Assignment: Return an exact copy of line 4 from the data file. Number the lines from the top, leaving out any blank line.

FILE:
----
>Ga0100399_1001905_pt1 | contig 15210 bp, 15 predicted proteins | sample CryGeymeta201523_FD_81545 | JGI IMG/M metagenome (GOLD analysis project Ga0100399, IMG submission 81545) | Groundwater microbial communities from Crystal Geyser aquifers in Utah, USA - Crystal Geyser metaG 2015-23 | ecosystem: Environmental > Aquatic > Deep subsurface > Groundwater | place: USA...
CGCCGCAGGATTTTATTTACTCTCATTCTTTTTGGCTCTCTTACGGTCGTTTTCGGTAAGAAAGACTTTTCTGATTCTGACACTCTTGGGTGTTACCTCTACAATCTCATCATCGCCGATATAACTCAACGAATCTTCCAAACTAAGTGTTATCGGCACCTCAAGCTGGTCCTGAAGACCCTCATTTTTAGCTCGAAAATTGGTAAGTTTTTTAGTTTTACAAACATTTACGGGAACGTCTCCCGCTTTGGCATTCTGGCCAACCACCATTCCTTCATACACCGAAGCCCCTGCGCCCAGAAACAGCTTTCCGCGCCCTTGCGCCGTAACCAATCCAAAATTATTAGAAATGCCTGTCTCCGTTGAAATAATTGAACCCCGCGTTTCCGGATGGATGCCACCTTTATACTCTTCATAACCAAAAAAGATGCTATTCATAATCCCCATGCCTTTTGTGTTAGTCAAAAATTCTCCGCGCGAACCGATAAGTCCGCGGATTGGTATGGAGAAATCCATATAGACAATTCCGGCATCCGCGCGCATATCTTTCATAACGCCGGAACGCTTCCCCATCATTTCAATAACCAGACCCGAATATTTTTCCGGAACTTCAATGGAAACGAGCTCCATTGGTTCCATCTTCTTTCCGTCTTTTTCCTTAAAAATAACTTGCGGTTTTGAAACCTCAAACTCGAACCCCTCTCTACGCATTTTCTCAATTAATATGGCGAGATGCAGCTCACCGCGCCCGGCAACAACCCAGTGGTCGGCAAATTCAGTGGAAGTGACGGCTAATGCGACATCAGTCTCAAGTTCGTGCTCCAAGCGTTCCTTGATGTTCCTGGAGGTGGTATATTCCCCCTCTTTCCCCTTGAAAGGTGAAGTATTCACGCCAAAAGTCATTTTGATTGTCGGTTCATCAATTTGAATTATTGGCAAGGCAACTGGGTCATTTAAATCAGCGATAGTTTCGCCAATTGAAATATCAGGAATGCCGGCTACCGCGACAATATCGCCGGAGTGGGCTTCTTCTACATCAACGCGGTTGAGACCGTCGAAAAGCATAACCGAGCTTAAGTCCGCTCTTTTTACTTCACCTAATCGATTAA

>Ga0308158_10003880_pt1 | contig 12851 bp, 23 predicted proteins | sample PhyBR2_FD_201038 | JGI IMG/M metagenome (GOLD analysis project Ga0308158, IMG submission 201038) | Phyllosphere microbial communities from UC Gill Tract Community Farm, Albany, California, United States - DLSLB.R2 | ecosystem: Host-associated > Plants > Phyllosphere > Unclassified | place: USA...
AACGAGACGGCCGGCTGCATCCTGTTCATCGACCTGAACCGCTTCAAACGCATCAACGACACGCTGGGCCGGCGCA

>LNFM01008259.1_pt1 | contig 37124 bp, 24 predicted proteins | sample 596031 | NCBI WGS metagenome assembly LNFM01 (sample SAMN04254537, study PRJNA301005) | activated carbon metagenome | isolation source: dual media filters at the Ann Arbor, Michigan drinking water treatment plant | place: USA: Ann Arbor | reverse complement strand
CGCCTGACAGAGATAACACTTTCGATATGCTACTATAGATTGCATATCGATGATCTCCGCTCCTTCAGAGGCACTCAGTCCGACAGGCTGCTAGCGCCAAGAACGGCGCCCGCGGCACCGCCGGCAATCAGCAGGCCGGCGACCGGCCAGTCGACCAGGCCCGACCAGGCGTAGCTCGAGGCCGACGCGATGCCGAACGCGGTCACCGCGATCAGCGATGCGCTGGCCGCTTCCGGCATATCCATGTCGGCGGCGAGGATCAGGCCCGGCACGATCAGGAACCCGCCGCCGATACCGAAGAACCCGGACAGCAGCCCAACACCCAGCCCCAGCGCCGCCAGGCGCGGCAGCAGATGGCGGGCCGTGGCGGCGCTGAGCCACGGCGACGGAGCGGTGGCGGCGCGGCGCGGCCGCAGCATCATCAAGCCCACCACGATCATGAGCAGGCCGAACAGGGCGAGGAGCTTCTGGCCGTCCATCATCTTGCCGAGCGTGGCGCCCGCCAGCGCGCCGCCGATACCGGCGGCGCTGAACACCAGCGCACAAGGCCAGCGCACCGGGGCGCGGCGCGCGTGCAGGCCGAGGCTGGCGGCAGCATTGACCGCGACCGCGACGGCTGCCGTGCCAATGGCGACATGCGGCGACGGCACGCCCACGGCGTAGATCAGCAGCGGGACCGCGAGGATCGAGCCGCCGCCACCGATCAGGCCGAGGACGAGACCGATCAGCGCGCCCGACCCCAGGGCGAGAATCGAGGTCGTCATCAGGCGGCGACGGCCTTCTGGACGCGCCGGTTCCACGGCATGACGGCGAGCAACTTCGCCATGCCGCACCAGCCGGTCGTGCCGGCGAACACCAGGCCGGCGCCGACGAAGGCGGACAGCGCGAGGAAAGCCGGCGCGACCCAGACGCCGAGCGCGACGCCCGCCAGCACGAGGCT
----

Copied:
AACGAGACGGCCGGCTGCATCCTGTTCATCGACCTGAACCGCTTCAAACGCATCAACGACACGCTGGGCCGGCGCA